Sharon, I read you commentary in the Decatur Daily newspaper in Decatur Alabama. You do have a very nice way to touch peoples hearts. I appreciate you writings very much.

  2. Nancy says:

    Sharon, please include me on your list for your new book

  3. Bonnie Martin says:

    Dear Sharon, every single one of your columns reach me in some deep way as does this one. I’m was born in Ozark MO, a little town outside bustling Springfield and it’s my happy/sad place in life that I return to visit at least twice a year..I drive by the house we used to live in which is no longer the same house but the shed is the same one where my dad butcherd hogs and my mother cut up the chickens after she’d wrung their necks..then it’s on to the courthouse square where I picture my beloved late sister standing on the steps posing for a Brownie Kodak picture then on to the only school in town where she took me with her one day when I was three years old and she was nine and I kept saying loudly that I was hungry till the teacher gave me a sucker to shut me up and I never got to visit that school again! Next stop is a place called Garrison Springs; it’s a lovely little stream that meanders through the town and a place my brothers, sister and myself played and waded and screamed and ran when we saw crawdads dart toward us cause we just knew they’d nip off our toes. My last stop is the town cemetery where my dad, my grandfather who was a civil war veteran, my uncle and two brothers are buried and I stop and clean up the graves a bit and reflect on my beginnings in that little town and the bittersweet memories I have of it and I always shed some sad tears but somehow the ghosts I see are mostly friendly ones and before long I’m planning my next trip back to where I began.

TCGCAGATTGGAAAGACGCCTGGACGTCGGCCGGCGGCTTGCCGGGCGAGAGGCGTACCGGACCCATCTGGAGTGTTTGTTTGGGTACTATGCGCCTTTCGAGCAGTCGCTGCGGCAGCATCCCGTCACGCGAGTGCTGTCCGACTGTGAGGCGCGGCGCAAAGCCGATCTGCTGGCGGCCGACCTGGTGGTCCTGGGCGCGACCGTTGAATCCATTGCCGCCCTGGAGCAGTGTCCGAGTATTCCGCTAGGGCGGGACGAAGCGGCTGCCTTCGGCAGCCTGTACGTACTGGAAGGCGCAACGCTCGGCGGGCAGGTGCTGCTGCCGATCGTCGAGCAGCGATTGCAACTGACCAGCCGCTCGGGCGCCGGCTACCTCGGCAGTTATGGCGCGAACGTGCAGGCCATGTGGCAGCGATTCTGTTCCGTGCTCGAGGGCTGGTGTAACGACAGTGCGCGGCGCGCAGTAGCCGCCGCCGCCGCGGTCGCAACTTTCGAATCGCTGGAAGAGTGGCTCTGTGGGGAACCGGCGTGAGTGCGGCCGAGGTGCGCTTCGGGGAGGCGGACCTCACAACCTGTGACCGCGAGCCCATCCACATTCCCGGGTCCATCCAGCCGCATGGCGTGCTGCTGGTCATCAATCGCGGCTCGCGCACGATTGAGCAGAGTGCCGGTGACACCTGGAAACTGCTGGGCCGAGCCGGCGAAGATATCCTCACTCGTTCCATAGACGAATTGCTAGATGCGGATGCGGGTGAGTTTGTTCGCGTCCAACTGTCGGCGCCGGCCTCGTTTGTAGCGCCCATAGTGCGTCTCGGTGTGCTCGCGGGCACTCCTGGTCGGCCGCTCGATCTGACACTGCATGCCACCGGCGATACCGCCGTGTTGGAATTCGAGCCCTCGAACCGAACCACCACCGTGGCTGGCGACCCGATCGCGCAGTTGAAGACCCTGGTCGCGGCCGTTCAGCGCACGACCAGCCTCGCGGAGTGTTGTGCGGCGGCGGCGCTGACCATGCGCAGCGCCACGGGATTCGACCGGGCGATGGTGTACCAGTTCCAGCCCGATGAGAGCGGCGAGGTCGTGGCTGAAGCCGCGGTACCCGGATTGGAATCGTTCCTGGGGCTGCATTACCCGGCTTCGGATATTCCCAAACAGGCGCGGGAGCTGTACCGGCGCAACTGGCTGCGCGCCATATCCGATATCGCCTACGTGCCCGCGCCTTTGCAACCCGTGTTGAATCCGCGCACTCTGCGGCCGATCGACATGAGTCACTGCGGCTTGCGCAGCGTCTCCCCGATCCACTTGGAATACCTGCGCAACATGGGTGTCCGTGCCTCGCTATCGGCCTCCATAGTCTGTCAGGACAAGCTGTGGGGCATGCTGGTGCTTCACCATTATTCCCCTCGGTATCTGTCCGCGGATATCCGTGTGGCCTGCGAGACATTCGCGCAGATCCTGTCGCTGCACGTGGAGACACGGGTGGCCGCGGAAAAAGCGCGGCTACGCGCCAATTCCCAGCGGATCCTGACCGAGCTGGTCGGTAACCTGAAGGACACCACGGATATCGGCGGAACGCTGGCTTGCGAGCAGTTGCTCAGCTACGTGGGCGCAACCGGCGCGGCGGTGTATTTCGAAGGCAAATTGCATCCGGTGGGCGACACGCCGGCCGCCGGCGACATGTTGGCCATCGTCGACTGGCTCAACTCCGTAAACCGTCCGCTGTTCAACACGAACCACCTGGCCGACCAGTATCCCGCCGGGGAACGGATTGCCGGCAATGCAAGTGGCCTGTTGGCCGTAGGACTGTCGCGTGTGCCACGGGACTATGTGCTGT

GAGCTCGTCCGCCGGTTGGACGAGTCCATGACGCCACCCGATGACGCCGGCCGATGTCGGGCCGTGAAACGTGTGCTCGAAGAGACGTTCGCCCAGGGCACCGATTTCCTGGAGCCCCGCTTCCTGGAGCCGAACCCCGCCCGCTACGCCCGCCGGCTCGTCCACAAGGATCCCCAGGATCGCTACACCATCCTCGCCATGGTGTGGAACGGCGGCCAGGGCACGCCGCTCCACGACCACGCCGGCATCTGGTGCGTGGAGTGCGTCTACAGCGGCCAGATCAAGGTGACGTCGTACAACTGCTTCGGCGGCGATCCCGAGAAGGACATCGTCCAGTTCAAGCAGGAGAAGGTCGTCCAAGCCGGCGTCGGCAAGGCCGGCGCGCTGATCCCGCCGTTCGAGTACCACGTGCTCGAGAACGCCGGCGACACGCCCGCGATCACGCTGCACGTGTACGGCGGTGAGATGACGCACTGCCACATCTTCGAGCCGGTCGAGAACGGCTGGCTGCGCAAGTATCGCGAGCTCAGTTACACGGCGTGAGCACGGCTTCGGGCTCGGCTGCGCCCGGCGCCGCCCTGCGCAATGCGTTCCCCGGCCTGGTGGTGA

4. MyrnaHall says:

    Sharon,
    I can’t wait for your new book, when is it coming out?

    Myrna
    Saratoga Springs,NY

  5. Kate Sciacca says:

    Oh my goodness! You painted a perfect picture again, and took all of us on a five minute vacation to Carolina. Nothing better than the sound of rain on a tin roof… or any roof. Walking in the northern Nevada chill yesterday I was awestruck by the particular beauty this fall. I could see for miles and miles – mountains to the east, the west and the south. Grand, powerful, solid mountains. Don’t know why, but this year the colors are more vibrant – and the sky the deepest blue… maybe because all the fires have been extinguished earlier than usual? Grateful for that.
    Grateful for you sharing your joys and sorrows and everything in between with us.

  6. Richard Pagnillo says:

    Sharon

    James W Peterson echoes what I have been telling you for years. Write the book!!!!!

    Pag
    Monterey, CA

  7. Davey Myers says:

    I know many of us find ourselves in your words Sharon. I sure did in this article. Memories of time on my lake, watching the hills turn glorious shades of red, orange, yellow, brown and green and listening to rain on the roof. Loved walking through the leaves in the evening with the warm fall wind in my face. They were the best years of my youth. I’ll be back in the Spring to watch it all come back to life and spend time with family and friends. Its so good to have you back in our neck of the woods. Hope to see you soon. Love, Davey

  8. Lisa says:

    I’m so glad you’re “home” In California. You are such a blessing!

  9. Linda lee bassett says:

    Reminds me of my life in Michigan ..so miss the lake nd weather…but have lived in California for years.thanks for sharing..Linda lee

  10. James W Peterson says:

    Ms Randall,
    Can I be placed on a list to be one of those folks who purchase your next book?

    James
    El Paso, Texas